Fig. 1
figure1

Representation of capillariid egg measurements considered in the present study based on Baruscapillaria obsignata voucher CHIOC26715. The five measures taken were: 1: total length; 2: total width; 3: base of the polar plug width; 4: base of the polar plug height; 5: shell thickness

Fig. 2
figure2

Representation of each ornamentation pattern considered in the present study based on capillariid eggs from CHIOC species. a Smooth from Aonchotheca pulchra voucher CHIOC9804; b punctuated from Capillaria brasiliana voucher CHIOC7046; c reticulated type I from Pearsonema plica voucher MNHN373; d reticulated type II from Baruscapillaria resecta voucher MNHN1073. Representations are based on images that are intentionally blurry on the general plane to focus on the ornamentation plane

Discriminant analyses and artificial intelligence/machine learning approaches

A dataset of capillariid species from FIOCRUZ and MNHN collections was constructed with the morphological (eggshell ornamentation) and morphometric parameters (MM) (total length and width, base of the polar plug width and height and shell thickness) generated by specimens. In addition, ecological parameters, such as information about the host (H) and geographical location (GL) of specimens, were included. A total of 997 entries were generated (Additional file 1: Table S1).

Discriminant analyses were performed using Past 3.16 software to separate species groups. First, the total length and width of eggs from all species were plotted; then, the discriminant function analysis was generated by each eggshell ornamentation: punctual, RTI and RTII. The exception was smooth ornamentation with only one species identified.

For ML/AI analyses, ornamentation and ecological parameters were encoded into numerical variables. Ecological parameters were defined as host (fish, amphibian, reptile, avian, mammal) and as geographical location (South America, Central America, North America, Europe, Africa, Asia, Oceania). Response variables were 1 = yes or presence; 0 = no or absence; − 1 = no information available. To evaluate the more reliable set of sample information to lead to an identification, MM parameters were tested alone and in combination with ecological parameters, MM + H, MM + GL and MM + H + GL.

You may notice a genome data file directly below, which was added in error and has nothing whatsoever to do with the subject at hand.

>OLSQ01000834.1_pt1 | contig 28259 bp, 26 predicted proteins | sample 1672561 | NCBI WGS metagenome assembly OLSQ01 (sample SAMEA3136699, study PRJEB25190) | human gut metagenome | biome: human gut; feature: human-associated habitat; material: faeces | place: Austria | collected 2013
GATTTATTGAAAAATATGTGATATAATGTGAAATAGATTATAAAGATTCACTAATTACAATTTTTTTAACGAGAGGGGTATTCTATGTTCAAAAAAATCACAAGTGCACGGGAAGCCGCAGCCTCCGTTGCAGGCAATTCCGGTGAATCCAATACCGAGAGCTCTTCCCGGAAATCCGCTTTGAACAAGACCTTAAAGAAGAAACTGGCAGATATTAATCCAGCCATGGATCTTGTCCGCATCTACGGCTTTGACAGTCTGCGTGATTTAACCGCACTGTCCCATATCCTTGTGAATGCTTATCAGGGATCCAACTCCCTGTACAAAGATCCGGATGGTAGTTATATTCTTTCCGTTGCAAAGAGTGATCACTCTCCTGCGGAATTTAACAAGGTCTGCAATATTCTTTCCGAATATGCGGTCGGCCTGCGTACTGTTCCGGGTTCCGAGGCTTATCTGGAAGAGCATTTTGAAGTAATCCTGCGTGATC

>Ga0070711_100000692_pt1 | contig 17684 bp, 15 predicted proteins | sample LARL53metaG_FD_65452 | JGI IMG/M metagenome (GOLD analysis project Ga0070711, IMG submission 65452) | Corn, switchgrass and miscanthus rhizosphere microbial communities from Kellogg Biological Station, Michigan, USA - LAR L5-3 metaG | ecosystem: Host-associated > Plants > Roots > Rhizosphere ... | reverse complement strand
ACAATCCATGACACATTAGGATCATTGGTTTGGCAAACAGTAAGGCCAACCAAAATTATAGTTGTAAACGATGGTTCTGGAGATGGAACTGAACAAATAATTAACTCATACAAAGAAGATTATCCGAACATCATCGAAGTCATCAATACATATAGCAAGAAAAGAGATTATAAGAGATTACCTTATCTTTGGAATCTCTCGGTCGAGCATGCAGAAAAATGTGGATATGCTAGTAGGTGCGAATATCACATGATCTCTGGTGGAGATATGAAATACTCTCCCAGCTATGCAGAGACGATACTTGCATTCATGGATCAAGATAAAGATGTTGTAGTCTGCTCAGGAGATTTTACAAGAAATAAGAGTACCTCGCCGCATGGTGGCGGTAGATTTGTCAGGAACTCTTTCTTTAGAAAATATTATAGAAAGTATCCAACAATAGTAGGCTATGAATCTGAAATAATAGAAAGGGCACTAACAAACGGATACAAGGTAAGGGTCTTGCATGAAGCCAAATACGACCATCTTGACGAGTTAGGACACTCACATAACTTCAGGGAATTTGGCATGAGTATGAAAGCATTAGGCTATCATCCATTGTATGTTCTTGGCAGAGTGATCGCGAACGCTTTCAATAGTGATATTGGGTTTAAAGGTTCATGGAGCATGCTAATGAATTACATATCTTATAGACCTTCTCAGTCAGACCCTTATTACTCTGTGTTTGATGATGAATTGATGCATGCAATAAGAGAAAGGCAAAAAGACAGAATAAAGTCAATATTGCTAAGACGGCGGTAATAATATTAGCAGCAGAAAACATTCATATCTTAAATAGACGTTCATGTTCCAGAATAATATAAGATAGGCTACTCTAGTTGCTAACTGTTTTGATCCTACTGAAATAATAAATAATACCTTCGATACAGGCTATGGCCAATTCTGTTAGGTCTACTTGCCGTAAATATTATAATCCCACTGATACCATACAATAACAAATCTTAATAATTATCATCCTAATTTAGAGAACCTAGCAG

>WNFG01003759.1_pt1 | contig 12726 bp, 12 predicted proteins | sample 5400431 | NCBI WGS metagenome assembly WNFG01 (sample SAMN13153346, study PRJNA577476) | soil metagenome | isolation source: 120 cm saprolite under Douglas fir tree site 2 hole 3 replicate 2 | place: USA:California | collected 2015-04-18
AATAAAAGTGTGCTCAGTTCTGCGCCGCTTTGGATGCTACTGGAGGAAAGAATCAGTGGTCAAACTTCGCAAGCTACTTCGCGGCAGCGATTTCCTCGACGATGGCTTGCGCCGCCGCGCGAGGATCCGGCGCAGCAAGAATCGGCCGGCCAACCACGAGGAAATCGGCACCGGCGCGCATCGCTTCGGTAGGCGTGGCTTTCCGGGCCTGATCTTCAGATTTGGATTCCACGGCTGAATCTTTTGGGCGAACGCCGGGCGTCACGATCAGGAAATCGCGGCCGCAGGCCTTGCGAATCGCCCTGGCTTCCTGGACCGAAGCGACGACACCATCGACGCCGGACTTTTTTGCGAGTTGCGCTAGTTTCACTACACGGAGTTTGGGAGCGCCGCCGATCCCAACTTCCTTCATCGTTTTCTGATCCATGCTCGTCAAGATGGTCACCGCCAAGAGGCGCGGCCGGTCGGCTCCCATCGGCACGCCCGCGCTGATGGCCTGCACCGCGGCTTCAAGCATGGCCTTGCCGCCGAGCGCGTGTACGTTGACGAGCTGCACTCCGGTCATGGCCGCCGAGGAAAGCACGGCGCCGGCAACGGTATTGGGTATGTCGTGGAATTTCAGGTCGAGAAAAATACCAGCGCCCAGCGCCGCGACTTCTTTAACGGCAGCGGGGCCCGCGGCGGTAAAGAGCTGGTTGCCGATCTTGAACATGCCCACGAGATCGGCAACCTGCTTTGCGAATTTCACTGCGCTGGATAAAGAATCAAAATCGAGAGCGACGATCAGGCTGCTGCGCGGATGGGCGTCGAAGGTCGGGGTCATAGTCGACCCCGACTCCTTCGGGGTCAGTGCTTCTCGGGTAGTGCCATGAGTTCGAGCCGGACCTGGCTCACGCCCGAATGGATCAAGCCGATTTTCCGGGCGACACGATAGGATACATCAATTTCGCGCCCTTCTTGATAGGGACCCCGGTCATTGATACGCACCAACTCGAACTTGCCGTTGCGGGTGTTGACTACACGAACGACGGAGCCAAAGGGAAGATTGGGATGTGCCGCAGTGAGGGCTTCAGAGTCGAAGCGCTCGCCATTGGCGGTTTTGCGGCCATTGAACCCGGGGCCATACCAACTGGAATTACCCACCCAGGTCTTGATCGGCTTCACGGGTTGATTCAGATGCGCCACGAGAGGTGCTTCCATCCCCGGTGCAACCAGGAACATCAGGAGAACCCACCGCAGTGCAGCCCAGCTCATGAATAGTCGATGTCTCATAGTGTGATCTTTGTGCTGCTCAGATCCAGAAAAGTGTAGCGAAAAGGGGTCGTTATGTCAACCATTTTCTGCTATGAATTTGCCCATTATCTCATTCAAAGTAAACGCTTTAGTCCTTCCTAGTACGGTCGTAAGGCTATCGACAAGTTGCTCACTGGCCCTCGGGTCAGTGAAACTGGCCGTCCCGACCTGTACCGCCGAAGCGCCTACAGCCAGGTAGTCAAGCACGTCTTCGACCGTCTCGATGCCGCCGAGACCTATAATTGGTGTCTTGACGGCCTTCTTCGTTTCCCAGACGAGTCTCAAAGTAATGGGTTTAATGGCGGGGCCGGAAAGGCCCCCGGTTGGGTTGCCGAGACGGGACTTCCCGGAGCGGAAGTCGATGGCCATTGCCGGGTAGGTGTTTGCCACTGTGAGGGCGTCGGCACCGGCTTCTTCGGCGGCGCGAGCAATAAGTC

Since no literature on ML algorithms is applied to taxonomic species definition, an exhaustive test of several algorithms available on Weka 3.8.3 software [18] was conducted. In addition, the present research looked for new criteria to find, describe and name particular species, while keeping the top-down approach of a taxonomy rank. There are several ML/AI algorithms for classification, but only some of them provide decision trees which are similar to the taxonomic keys proposed/used by systematics specialists to discriminate biological species. Therefore, we focused on Weka’s algorithms, which returned representations of decision trees, namely: J48 [19], Random Tree [20], REPTree [21] and Logistic Model Tree (LMT) [22]. The ML classification algorithms produced training models that were tested using cross-validation, providing kappa values. Moreover, we implemented an additional classification using a Majority Voting algorithm [23], which integrates all four decision tree classifiers to combine the predictions from multiple ML algorithms and to exploit the different peculiarities of each algorithm. The performance of five algorithms was reported as metrics of sensitivity, specificity, negative predictive value (NPV), positive predictive value (PPV) and accuracy [24] in addition to the correct instances percentage, kappa coefficient and area under the receiver-operating characteristic (ROC) curve (AUC), as informed by Weka.